Although panting during a warm day or while playing fetch is normal for dogs, excessive panting at night can be cause for concern. Besides causing sleepless nights for you and your dog, nighttime panting can be an indication that something is amiss. Today, our Edgewater vets discuss signs, treatments, and when to go to the vet.
Panting, like sweating in humans, is a perfectly normal bodily process for dogs and an efficient way for them to regulate their body temperature. Panting in the middle of the night, on the other hand, is a different story, especially if there is no obvious cause for the dog's distress.
Why is my dog panting so much?
There are times when your dog's panting is normal, such as after a long walk in hot weather, an energetic play session, or excitement. Panting and restless behavior (e.g., pacing) in mild or ideal weather conditions, or at night when it is cooler, could be signs of something more serious. Some possible causes of excessive panting include:
- Cushing’s Disease. When there is an excess of cortisol in the bloodstream, this occurs. Other signs of Cushing's Disease in dogs, in addition to panting, include increased thirst, hunger, frequent urination, hair loss, and a pot-bellied appearance. Senior dogs frequently experience this problem, which is frequently one of the causes of unusually heavy panting.
- Respiratory disease. Respiratory issues impair your dog's ability to breathe, making it difficult for its bloodstream to transport oxygen throughout its body. Even light exercise can cause a dog with respiratory issues to pant or struggle to breathe. If you notice your dog's tongue is no longer a healthy pink but instead blue, purple, or grey, take him to the vet right away; he could be suffering from oxygen deprivation.
- Heart disease. Excessive panting and coughing can be a symptom of heart disease or failure, which can majorly impact your dog's ability to breathe. In these cases, you may notice your dog panting heavily after walking for a short distance.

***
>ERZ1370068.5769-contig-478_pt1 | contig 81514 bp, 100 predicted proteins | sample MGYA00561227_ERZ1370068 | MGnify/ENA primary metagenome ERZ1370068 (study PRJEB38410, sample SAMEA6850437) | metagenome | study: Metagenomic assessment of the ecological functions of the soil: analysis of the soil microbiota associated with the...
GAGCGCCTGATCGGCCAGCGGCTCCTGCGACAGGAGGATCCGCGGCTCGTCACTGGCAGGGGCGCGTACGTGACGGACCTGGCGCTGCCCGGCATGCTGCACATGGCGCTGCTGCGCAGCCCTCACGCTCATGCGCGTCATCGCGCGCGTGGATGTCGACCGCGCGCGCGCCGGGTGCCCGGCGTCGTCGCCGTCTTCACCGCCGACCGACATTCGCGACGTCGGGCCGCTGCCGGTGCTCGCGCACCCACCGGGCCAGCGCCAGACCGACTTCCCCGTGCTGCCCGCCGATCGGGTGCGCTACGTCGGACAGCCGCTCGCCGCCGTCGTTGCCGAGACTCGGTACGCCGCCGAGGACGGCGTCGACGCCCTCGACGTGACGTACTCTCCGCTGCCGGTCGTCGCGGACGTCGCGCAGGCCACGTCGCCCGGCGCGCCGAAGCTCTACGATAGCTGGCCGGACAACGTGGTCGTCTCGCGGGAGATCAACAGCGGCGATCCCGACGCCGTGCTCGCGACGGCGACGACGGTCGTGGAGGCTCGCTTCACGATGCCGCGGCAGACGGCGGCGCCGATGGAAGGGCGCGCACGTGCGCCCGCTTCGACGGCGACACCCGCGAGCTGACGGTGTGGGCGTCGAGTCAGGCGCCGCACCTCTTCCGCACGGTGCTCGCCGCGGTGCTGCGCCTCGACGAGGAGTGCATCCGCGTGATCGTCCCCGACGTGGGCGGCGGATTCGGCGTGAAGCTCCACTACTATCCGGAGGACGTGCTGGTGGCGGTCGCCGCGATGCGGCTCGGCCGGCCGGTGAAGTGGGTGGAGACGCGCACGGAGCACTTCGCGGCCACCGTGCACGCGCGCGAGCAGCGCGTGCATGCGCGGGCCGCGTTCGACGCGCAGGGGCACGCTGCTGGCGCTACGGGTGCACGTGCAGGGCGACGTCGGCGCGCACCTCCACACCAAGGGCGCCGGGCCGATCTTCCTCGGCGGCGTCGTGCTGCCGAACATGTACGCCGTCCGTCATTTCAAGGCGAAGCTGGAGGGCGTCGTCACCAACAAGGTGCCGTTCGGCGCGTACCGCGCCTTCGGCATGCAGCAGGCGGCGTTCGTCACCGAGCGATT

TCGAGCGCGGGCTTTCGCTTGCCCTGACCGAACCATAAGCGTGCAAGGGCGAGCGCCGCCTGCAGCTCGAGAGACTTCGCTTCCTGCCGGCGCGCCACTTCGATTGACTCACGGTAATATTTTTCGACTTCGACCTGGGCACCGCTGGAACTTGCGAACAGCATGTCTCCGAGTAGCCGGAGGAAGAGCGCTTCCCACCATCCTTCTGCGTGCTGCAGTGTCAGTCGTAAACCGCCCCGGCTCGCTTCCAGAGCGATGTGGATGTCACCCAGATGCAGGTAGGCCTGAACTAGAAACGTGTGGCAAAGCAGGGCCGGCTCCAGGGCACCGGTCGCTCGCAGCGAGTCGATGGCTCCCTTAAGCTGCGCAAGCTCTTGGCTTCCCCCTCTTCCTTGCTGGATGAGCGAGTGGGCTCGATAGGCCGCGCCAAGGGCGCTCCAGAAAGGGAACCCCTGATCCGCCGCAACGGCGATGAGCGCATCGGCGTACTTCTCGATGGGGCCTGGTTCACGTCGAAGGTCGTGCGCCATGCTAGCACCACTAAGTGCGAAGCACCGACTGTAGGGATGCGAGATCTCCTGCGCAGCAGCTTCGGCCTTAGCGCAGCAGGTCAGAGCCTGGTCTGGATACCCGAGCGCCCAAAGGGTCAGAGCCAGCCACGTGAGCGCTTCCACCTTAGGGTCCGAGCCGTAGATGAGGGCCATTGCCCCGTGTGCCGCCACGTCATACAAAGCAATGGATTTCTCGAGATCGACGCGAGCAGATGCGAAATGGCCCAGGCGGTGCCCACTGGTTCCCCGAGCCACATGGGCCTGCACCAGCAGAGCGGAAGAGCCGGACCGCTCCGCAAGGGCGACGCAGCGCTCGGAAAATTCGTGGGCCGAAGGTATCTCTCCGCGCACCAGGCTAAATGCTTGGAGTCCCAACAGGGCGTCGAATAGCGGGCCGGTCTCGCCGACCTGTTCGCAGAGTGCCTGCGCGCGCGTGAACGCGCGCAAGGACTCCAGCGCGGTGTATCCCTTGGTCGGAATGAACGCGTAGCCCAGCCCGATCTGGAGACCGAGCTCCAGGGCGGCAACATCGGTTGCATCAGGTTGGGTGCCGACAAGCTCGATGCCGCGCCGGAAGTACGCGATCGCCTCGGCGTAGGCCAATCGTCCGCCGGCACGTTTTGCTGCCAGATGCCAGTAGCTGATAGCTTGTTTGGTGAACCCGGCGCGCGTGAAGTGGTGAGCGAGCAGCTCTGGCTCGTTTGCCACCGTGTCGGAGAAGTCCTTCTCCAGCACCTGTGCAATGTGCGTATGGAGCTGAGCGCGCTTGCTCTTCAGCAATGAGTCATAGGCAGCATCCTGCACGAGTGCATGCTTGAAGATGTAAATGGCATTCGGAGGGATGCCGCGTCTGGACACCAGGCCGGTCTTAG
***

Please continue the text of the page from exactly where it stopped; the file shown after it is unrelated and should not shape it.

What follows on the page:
- Heatstroke. Dog heatstroke is a serious problem that, if left untreated, can be fatal. Heatstroke in dogs causes heavy panting, which causes dehydration, and is more likely in temperatures over 106°F (41°C). Pugs and other short-nosed breeds are particularly sensitive to high temperatures, but any dog, regardless of breed, should never be left alone in a car in warm weather as they can quickly become overheated or experience heatstroke.
Why does my dog pant at night?
Below are some other common causes of panting and restlessness in dogs during the night:
- Stress or anxiety. This can be caused by upsetting events like loud thunderstorms or fireworks, or issues like separation anxiety.
- Environmental issues. Puppies and senior dogs have a harder time coping with high nighttime temperatures, and dogs with untreated allergies often have disrupted sleep.
- Pain or Discomfort. Dogs experiencing pain from an injury or a condition such as arthritis may exhibit nighttime panting and/or pacing behaviors. (e.g. injury, arthritis, allergies)
- Canine Cognitive Disorder (dog dementia). Dogs affected by this disorder often have disturbed sleep-wake cycles and may exhibit excessive panting and restlessness.
When should my dog see a vet?
In order to find out whether your dog needs to be seen, call your veterinarian if they notice symptoms like excessive panting at night, pacing, or other anxious behaviors. If your dog exhibits any signs of heatstroke, take him to an after-hours emergency veterinary hospital or an urgent veterinary clinic during business hours. When necessary, your veterinarian will examine your dog, carry out any diagnostic and therapeutic procedures, and work with you to improve both your dog's current and future health.